Even though I live in Germany, I am considered a Florida resident (because taxes and whatnot) and can use the local library (Sarasota County) to check out and read ebooks.
It's been a wonderful thing, enabling me to read ebooks that are priced too high for my current book budget: I am semi-voracious reader and go through 2-3 books a week (fiction and non-fiction), and while I also still gladly read printed books, I love my Kindle Paperwhite (many reasons, one of which is I live with a Sleep Diva, SD for short, and the Paperwhite allows me to read in bed, with the lights out, far into the night without disturbing either the SD or the cats) and so am always looking for new ebooks to read.
Examples of ebooks I recently checked out and read and really enjoyed:
How I Killed Pluto and Why It Had It Coming, by Mike Brown
Sized 12 Is Not Fat, Meg Cabot
Raven's Shadow Trilogy, Anthony Ryan
Mistress of Rome, Kate Quinn
A Bullet for Cinderella, John D. MacDonald
That's just a few of the ebooks I've read since I started using the library late last year. My Goodreads goal for this year is 82 books (up from 80 last year), and while I did come down to the finish line last year, I'm already 12 books ahead of schedule partly due to my newfound library pleasure (not guilty, not a bit - well, maybe a little because reading does contribute to my procrastinating just about everything else).
When I was a kid and through my teen years, before I could actually afford to buy any books, the library was my bestest best friend. After I started earning money, I could occasionally buy books - paperbacks - and later a few hardbacks (remember those?). After moving to Germany, book buying became the only way I could keep up with my love of reading. Before Amazon (and before e-books), I would schlepp suitcases full of books back from the U.S. with me every trip. Amazon enabled me to buy a lot more books, and Amazon.de enabled me to buy them without the horrendous shipping charges. Ebooks were an even better solution for a long time, but they weren't available for all the books I wanted to read, by a very wide margin.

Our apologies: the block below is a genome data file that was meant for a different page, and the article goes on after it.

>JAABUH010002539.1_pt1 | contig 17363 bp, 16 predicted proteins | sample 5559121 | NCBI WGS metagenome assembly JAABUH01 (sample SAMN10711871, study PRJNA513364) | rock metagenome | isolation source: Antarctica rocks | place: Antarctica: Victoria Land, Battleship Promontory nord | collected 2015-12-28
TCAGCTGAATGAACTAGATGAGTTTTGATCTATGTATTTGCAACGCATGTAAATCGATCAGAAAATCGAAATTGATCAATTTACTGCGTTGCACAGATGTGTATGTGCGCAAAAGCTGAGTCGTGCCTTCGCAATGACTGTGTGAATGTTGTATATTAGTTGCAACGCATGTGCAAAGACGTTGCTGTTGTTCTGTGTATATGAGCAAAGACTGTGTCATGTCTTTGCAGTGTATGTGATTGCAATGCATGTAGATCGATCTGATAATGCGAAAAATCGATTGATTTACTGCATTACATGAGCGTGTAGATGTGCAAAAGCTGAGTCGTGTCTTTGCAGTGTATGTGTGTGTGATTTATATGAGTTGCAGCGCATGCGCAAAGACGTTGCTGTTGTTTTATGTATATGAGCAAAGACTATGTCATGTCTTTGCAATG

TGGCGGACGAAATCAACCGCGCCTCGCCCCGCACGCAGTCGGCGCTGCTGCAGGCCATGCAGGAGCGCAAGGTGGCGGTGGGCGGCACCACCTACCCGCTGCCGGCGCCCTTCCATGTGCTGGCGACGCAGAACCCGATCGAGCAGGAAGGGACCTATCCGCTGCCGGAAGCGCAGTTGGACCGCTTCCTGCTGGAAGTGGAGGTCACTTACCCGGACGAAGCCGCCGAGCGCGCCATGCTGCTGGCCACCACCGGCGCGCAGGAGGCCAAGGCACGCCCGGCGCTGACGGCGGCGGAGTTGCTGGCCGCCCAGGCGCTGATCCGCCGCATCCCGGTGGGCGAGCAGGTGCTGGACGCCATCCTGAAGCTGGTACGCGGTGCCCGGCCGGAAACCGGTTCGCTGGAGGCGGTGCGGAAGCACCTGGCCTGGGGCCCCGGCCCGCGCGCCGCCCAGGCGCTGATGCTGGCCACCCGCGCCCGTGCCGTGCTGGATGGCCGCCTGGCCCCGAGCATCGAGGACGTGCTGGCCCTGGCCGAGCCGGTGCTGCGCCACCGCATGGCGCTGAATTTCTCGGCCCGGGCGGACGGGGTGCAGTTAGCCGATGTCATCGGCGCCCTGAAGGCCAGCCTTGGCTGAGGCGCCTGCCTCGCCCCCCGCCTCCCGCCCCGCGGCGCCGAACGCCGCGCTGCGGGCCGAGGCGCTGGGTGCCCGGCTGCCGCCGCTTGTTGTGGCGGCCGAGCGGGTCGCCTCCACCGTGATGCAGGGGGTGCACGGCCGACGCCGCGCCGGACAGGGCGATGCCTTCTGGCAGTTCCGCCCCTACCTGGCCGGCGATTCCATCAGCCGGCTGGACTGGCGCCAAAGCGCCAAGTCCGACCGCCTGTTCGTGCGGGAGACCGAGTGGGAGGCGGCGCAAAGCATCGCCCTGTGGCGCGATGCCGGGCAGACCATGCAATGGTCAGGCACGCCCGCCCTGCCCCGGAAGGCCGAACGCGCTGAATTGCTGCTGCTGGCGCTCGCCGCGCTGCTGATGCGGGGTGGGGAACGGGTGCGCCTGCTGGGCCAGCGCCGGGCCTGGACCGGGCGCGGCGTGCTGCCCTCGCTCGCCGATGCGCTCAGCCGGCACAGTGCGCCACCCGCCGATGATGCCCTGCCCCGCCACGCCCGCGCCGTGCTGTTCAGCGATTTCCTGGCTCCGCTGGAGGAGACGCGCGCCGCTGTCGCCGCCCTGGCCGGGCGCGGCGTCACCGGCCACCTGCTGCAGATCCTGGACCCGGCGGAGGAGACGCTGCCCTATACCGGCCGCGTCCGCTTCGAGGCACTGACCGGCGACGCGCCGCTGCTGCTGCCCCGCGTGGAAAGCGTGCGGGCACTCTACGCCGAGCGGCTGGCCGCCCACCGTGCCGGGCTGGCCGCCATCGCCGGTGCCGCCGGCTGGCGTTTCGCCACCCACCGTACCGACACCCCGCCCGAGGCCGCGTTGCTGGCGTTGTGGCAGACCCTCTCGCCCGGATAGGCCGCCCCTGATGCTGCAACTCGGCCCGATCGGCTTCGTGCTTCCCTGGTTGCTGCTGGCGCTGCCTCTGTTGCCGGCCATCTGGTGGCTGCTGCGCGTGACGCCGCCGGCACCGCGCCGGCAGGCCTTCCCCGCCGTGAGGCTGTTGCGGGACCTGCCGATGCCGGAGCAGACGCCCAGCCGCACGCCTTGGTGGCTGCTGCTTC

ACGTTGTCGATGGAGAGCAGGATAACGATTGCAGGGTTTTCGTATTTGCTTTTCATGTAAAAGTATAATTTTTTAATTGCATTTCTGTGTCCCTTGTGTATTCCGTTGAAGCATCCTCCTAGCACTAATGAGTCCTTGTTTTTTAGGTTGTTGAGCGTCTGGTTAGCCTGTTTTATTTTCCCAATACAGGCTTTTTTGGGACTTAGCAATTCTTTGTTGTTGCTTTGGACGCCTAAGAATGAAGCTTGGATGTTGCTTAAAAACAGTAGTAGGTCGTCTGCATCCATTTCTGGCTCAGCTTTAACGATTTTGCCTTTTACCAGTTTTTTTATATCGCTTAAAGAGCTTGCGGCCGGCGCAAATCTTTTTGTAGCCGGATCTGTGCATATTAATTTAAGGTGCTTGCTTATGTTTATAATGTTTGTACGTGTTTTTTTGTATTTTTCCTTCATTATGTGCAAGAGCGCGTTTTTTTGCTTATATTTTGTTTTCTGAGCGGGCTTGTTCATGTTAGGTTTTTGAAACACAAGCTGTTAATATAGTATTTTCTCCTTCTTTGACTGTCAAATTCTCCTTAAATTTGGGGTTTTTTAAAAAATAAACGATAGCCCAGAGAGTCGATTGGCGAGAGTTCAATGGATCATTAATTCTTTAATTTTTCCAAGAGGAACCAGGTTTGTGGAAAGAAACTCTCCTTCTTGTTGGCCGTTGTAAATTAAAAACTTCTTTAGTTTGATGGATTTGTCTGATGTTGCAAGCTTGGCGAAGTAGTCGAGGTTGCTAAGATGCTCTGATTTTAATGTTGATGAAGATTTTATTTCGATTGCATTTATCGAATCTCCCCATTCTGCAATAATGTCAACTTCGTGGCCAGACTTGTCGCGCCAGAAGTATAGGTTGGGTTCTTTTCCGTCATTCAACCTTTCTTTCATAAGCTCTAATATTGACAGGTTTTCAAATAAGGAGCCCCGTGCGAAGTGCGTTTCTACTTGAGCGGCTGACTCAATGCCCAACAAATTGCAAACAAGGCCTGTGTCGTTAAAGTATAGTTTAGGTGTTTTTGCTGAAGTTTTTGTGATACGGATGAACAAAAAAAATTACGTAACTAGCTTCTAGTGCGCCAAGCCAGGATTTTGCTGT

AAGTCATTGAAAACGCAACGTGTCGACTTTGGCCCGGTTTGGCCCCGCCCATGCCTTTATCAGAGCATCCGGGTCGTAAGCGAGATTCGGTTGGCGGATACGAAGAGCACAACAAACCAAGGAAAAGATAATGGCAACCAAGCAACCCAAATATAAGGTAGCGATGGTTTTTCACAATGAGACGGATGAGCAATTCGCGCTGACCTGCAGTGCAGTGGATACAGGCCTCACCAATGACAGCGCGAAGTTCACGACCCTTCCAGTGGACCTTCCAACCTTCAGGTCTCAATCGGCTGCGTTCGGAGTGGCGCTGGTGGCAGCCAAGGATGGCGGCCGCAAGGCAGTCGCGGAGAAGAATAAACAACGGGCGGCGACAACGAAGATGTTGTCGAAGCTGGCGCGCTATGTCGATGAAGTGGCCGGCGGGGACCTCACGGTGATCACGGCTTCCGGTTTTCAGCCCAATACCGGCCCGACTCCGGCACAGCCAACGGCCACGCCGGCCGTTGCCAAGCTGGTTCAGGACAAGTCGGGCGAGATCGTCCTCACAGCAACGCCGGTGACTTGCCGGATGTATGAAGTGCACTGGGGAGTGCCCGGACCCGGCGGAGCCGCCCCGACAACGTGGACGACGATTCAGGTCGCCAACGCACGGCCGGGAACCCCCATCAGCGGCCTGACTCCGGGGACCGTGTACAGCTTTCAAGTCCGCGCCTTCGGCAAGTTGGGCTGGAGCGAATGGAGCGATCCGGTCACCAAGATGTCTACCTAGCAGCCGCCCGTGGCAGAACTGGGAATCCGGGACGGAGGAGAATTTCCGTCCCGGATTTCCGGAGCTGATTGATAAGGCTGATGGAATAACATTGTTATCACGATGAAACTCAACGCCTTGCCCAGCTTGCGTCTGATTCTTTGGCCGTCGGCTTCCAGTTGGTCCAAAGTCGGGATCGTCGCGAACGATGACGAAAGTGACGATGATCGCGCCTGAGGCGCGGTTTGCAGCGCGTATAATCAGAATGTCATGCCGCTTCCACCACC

Since ebook prices for traditionally published ebooks have skyrocketed in the past year or so (don't want to go into the whole why and who and whatnot, but this and this and this are articles which discuss it), I've felt sad because, despite most indies (i.e., independent or self-published writers) pricing their ebooks in a (for me) affordable range, in addition to offering periodic discounts and freebies, there are still traditionally-published authors that I'm eager and happy to discover and/or keep reading.
And with my library card, now I can. Even in Germany (Note: German libraries also have ebooks on offer, but not usually enough of the books that I want to read in English).
And thanks to a new program from Library Journal called Self-e, some indie and small press books are being offered to libraries throughout the U.S. through Library Journal's curation process. I am happy and proud to say that the first three books in my Schattenreich series: Primary Fault, Shaky Ground, and Double Couple, have been approved and are available for libraries to offer in ebook lending programs.
So if your local library has access to the Biblioboard Library (through Library Journal) and subscribes to the Self-e program, you can check these books out for free. For free! Yay! The librarian at your local library should be able to tell you more. I'm confident that the last two books in the Schattenreich series will also soon be available.
I'm hoping this will get my name out there to more people, even though I don't receive any compensation at this time for my ebooks being available through Library Journal (for me a win-win when readers go on to buy the books in print or digital and pass the word on to other readers about my books). For readers it's a pure win-win. Great books from indie and small press authors at a great price: free. Yes, there are lots of free books available on the Internetz, but not all of them are available (yet) through your local library.
So support your local library! Go do it. Right now.
Springfield Public Library via photopin (license)
Book via photopin (license)
A young girl reading via photopin (license)